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IDE?

 
NDP Prasad
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hi

Iam presently using the NetBeans for learning the jsp,servlets. I have a confusion of which IDE to use,because if i start working for Accenture or IBM, I dont want to learn again the IDE.

I want to know which IDE the Top consulting companies use.

Thank you.
 
Paul Anilprem
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Originally posted by NDP Prasad:
hi

Iam presently using the NetBeans for learning the jsp,servlets. I have a confusion of which IDE to use,because if i start working for Accenture or IBM, I dont want to learn again the IDE.

I want to know which IDE the Top consulting companies use.

Thank you.


You know, a good trend these days is to use any IDE you like as long as it is free. Companies don't want to spend money on IDEs when NetBeans and Eclipse provide pretty much everything. Further, projects these days store codebase in an IDE independent matter in repositories (CVS/SourceSafe/ClearCase) and let coders use any IDE they like. In our project, some are die hard Eclipse fans while some are NetBeans fans. Both have good integration with CVS.

If you are interested in numbers, my observation is that there are more Eclipse users than NetBeans.

Now, don't ask which one is better. It's better not to enter religious territory

Another good thing is IDEs have moved away from proprietary storage formats (such as VAJ), so it is quite easy to use any IDE with existing codebase.
 
Krishna Srinivasan
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yes, eclipse is better as far my knowledge. You can get plugins if you want to work in the diff envoronments like weblogic,tomcat. also majority of the developers working on exlipse.
 
Marc Peabody
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Consulting companies don't use IDEs unless the projects are fixed bid - you'd be using the IDE of whatever company the consulting company places you at.

Eclipse is far more common right now, but IDEs are pretty similar - once you've learned one, you've pretty much learned them all. Only a few of your favorite HotKey shortcuts will be different.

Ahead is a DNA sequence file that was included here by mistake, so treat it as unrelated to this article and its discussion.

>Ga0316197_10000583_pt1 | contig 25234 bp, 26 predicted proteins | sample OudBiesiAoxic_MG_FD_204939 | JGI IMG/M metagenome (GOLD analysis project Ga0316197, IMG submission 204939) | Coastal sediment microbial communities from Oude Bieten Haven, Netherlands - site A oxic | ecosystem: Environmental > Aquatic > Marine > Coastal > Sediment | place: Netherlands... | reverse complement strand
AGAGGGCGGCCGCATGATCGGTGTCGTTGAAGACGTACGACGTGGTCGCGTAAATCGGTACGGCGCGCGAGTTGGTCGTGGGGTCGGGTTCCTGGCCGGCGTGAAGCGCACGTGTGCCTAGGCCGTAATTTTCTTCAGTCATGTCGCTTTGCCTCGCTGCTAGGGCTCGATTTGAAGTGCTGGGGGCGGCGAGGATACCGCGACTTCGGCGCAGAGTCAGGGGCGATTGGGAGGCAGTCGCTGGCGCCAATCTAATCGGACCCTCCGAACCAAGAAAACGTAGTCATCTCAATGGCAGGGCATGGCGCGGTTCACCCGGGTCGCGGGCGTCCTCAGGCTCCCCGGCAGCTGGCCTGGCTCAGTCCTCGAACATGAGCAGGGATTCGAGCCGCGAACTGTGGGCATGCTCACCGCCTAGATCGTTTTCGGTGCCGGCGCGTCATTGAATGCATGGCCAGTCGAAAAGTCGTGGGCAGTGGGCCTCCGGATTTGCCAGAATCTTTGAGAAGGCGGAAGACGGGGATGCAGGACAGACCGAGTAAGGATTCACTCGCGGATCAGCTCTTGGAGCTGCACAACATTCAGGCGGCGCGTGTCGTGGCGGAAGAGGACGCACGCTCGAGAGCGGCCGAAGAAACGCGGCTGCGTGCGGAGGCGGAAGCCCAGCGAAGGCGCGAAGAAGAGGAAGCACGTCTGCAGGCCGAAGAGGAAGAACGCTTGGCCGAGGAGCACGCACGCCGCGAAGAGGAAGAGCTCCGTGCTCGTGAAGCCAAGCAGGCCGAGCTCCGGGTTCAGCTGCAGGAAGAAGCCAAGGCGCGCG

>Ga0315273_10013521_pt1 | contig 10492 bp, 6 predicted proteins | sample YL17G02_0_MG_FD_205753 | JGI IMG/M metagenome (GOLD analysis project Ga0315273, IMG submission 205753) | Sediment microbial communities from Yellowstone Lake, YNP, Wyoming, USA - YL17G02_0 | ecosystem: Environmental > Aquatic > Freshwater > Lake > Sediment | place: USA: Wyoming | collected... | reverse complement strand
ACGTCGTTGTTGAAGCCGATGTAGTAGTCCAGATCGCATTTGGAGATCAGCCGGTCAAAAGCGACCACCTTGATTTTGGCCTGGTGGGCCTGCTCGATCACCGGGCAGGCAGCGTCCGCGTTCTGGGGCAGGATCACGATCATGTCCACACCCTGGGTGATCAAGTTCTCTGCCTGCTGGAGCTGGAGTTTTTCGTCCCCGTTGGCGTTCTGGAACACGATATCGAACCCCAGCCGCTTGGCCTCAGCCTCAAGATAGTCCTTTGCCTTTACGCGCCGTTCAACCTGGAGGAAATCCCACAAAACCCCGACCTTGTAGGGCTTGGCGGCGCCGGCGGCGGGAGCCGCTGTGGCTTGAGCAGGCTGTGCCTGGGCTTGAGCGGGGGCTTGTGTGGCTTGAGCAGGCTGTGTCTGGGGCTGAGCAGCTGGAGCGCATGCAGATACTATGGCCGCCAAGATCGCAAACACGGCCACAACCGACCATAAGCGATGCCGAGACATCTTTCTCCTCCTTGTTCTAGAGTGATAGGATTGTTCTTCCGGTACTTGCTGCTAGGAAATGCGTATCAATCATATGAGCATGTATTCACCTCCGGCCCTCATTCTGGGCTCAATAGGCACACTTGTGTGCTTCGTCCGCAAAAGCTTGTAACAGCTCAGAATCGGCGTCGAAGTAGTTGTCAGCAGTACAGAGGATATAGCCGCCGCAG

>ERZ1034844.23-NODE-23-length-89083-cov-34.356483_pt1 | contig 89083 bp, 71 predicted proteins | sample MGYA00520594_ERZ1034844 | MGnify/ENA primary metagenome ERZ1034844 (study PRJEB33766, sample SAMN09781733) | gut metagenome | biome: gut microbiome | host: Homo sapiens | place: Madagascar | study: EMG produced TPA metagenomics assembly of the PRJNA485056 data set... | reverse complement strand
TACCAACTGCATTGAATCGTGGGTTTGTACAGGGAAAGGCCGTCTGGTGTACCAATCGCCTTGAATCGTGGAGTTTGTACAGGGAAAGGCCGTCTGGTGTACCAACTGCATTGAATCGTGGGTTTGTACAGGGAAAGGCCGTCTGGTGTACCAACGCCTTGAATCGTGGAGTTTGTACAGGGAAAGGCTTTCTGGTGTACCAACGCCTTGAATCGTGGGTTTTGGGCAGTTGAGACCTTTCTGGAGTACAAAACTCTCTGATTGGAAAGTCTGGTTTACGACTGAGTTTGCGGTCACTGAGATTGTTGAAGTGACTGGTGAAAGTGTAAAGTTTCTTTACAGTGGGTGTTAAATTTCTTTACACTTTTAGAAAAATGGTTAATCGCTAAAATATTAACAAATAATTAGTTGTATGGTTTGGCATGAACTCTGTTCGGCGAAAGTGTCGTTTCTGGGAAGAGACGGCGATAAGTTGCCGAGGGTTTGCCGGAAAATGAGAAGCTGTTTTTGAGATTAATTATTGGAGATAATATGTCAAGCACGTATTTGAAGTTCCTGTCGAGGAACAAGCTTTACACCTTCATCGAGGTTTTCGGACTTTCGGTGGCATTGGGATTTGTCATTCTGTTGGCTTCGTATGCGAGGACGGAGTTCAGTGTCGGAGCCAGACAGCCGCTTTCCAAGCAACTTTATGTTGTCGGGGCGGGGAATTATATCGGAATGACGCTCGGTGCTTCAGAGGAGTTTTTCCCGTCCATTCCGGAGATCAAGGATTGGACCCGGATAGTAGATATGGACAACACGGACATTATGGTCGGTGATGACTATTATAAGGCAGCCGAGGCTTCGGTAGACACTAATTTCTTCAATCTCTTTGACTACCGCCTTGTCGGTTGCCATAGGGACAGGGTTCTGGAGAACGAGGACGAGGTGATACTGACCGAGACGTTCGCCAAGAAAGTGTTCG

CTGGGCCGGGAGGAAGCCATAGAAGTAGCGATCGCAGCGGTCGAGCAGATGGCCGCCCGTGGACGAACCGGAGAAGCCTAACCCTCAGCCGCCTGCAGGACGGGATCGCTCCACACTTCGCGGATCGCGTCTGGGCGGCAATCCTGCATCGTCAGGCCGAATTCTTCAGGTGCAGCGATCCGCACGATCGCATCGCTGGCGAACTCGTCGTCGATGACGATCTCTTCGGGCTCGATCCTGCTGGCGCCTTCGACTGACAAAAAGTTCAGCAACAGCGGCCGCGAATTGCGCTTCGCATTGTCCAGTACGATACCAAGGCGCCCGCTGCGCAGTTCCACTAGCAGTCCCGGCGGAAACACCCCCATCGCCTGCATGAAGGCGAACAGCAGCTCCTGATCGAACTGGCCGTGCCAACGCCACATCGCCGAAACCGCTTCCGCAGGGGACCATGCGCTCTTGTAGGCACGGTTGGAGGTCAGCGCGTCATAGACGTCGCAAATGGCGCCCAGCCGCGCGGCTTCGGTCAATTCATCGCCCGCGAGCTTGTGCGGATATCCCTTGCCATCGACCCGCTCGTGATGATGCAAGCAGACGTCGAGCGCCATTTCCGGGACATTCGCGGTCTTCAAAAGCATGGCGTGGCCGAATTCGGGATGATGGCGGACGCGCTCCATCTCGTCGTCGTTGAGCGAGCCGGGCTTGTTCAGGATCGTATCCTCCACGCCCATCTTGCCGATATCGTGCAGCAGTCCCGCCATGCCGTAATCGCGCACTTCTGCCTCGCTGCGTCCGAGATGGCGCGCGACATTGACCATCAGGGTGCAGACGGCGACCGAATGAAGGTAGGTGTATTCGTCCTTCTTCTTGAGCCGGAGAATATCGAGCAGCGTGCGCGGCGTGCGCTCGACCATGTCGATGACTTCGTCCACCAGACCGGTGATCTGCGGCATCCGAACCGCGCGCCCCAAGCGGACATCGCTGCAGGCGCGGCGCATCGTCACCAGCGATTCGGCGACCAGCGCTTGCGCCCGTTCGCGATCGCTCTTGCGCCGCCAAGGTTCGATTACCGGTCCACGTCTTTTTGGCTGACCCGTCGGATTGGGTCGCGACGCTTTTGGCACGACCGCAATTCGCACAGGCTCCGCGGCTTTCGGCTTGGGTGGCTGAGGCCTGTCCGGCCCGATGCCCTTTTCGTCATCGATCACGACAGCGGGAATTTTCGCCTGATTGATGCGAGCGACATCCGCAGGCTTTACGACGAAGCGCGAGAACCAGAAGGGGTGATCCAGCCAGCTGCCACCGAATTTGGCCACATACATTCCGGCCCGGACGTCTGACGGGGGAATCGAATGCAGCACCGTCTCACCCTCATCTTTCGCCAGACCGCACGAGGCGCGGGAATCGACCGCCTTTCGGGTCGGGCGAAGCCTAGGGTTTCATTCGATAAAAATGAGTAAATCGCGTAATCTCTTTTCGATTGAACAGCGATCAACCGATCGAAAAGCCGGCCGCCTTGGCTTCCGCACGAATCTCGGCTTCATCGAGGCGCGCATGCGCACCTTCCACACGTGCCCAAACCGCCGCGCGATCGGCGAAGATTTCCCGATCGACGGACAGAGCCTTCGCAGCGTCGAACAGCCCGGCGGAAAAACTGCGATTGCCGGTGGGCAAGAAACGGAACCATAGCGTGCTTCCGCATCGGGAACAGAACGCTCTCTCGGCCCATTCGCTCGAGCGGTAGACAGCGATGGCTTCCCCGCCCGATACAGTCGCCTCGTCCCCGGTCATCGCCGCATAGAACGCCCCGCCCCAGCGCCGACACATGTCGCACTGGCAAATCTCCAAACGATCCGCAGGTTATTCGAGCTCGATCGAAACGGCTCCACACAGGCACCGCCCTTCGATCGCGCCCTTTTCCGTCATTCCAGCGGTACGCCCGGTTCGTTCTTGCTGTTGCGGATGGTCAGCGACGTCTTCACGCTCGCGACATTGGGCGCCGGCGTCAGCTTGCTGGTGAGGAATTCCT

If you have to "relearn" a new IDE, that isn't so bad. That simply lets you have the experience of two under your belt!
 
Ulf Dittmer
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You know, a good trend these days is to use any IDE you like as long as it is free.


... which is not to say that there aren't excellent commercial IDEs, and there may be very good reasons to use them.
 
Paul Anilprem
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Originally posted by Ulf Dittmer:

... which is not to say that there aren't excellent commercial IDEs, and there may be very good reasons to use them.


That's true. Though I haven't seen wide spread usage (as compared to Eclipse or Netbeans) of any of the commercial ones so it could be difficult if you just want to learn one and stick to it. Some of them, which used to be quite popular, like JBuilder, are either gone or are used in very few places. But as Mark said, if you know one, it isn't hard to pick another one.

BTW, one advantage of Eclipse over Netbeans is that IBM's WAS is quite popular and its IDE WSAD is based on Eclipse so that way it is better to work on Eclipse, again, IF you want to learn only one.
[ February 15, 2007: Message edited by: Paul Anil ]
 
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